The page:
illustration of two faces, a man and a woman, staring at one another and connected by vines that meet together between them holding a glass of wine

Song: To Celia

by Ben Jonson
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How is love treated in Ben Jonson's poem "Song to Celia"?

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Love is treated in this poem in as the highest good the narrator can imagine. In the first stanza, the narrator declares that drinking in (gazing into) the beloved's eyes is better than any wine: in other words, it intoxicates him. He even goes on to state that he would...

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Love is treated in this poem in as the highest good the narrator can imagine. In the first stanza, the narrator declares that drinking in (gazing into) the beloved's eyes is better than any wine: in other words, it intoxicates him. He even goes on to state that he would rather gaze into his beloved's eyes than drink Jove's divine nectar.

In the second stanza, the narrator tells of a "rosy wreath" he sent the beloved, hoping that in her hands it would not wither and die. She sent it back to him, apparently rejecting his love offering. Nevertheless, the beloved did breathe on the wreath and for this reason, the narrator says, it is not withering but growing. It also carries the scent of the beloved.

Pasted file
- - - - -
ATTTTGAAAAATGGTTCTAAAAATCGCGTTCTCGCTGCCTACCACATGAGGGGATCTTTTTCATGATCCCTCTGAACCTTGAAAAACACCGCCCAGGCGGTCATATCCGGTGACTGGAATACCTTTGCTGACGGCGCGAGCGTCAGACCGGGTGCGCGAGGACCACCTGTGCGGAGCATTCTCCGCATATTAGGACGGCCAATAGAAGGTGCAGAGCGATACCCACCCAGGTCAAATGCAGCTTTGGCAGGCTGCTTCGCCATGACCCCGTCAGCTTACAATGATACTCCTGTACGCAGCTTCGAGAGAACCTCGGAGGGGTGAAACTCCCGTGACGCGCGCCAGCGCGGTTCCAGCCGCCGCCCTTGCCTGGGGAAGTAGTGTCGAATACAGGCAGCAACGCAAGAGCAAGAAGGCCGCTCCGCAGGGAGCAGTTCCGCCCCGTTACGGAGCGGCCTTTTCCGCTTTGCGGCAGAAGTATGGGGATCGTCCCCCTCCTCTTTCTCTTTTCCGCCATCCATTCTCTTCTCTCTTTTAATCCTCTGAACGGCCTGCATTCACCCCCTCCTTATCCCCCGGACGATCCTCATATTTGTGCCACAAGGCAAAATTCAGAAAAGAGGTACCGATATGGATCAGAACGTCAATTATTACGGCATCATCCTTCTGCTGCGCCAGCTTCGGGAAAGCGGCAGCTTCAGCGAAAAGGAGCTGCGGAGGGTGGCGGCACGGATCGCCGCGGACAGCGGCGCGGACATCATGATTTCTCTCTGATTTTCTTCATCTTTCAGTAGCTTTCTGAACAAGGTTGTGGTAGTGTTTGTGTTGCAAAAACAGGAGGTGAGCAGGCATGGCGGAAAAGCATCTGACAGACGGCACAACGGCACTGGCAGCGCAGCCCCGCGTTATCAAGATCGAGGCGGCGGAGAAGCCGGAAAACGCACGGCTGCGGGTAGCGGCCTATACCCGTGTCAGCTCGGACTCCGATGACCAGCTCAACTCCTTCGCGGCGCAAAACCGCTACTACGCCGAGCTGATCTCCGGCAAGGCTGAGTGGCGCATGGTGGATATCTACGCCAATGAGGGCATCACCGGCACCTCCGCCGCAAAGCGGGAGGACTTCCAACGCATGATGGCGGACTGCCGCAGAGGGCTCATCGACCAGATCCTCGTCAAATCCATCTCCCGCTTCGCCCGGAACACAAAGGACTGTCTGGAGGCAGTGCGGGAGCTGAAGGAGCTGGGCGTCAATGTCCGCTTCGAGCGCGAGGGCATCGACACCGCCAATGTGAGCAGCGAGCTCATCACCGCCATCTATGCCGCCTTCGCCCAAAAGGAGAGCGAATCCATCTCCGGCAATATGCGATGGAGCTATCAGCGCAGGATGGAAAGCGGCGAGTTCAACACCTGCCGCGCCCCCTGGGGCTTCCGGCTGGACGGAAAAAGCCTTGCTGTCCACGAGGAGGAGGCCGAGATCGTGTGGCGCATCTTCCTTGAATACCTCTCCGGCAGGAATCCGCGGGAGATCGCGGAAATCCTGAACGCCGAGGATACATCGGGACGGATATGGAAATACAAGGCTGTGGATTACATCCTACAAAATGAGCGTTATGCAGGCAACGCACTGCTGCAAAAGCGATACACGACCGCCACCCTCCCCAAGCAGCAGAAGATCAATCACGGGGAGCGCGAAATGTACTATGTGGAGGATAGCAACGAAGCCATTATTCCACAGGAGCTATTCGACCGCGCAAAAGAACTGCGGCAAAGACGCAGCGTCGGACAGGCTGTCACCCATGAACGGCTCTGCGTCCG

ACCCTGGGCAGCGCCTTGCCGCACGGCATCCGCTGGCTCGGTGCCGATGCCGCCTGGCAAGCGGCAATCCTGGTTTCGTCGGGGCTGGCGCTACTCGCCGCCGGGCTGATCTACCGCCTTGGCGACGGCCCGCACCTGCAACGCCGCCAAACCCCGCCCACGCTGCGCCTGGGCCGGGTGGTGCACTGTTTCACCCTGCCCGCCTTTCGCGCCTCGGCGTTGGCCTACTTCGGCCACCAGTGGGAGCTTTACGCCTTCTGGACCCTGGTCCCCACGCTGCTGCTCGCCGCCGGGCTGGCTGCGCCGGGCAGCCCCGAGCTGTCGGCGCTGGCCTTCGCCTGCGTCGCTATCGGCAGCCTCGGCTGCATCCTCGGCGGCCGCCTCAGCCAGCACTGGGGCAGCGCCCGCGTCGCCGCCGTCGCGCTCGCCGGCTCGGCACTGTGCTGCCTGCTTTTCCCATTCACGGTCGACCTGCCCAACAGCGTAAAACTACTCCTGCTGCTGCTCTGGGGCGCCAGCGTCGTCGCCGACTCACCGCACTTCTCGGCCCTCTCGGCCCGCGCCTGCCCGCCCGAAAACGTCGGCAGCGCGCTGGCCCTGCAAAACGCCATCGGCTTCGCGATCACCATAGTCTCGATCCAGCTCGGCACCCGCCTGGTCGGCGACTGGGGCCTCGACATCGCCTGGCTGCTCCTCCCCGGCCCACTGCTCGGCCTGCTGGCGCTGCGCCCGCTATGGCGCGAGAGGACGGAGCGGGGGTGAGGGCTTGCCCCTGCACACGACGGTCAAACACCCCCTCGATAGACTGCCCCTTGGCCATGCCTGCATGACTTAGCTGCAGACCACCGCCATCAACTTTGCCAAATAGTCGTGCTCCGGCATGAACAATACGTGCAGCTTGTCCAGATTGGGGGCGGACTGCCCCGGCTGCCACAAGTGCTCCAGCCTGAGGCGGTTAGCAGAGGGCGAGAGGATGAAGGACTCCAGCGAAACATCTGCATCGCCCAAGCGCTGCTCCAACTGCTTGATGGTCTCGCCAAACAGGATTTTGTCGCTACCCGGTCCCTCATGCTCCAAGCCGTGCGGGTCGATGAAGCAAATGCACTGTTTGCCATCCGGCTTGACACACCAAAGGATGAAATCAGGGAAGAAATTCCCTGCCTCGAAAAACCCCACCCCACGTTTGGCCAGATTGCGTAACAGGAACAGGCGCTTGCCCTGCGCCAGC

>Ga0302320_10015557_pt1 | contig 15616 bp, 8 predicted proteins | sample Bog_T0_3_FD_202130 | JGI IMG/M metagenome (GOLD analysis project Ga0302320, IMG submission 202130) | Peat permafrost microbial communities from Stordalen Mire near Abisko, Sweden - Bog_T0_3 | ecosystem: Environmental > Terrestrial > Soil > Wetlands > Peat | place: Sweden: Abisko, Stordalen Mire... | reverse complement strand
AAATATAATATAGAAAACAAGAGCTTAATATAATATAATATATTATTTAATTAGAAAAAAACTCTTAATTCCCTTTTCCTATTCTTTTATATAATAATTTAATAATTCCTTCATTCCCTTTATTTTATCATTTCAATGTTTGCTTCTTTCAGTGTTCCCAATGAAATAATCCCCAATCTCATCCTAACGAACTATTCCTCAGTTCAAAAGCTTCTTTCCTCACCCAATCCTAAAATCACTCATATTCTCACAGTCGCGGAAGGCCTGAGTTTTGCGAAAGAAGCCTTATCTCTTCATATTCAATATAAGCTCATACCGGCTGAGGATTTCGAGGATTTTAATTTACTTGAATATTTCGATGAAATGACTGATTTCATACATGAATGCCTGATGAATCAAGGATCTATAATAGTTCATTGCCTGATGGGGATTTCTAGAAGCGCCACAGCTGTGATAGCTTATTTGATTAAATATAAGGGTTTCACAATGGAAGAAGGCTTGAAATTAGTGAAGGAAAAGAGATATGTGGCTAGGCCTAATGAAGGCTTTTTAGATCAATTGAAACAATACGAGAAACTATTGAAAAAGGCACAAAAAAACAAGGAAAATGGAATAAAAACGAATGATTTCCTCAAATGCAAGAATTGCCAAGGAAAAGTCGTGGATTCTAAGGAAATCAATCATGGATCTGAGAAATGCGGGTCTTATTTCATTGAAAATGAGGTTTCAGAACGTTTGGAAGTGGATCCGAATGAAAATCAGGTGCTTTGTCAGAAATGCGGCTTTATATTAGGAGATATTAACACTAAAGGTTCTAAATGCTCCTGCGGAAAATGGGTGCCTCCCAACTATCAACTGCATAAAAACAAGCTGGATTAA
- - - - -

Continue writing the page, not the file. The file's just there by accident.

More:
Jonson uses sensual images in this poem as he dwells on the beloved's eyes and breath. The poem hovers on the edge of hyperbole, however, in the narrator's grand claims: he would prefer gazing into the beloved's eyes to drinking Jove's nectar, and he declares the wreath she returned does not die because she breathed on it. These grandiose declarations tell more about the narrator's state of mind than anything realistic about the beloved. They show he is idolizing her as larger than life.

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Ben Jonson's poem "Song to Celia" is a short love poem, often performed as a song. Both stanzas evoke Jonson's understanding of love by use of extended metaphors, but underneath the metaphorical language is a consistent viewpoint, or philosophy, of love.

In the first stanza, love is is compared to drinking wine. Jonson, however, emphasizes that this is not simply carnal or sexual desire, but instead something more spiritual, saying:

The thirst that from the soul doth rise
         Doth ask a drink divine;
Rather than the frank sexuality of Marvell's "To His Coy Mistress" or Donne's "The Flea", Jonson focuses on more subtle connections of of sharing a gaze or a cup. 
 
The second stanza describes the poet sending Celia a wreath of roses, saying that the roses if infused with her breath will prolong there lives and become as shared emblem of love.
 
In both stanzas, what is striking is the delicacy of tone, and the sense of love as being something fragile and almost spiritual, as compared to the more earthy tone of the metaphysical poets.
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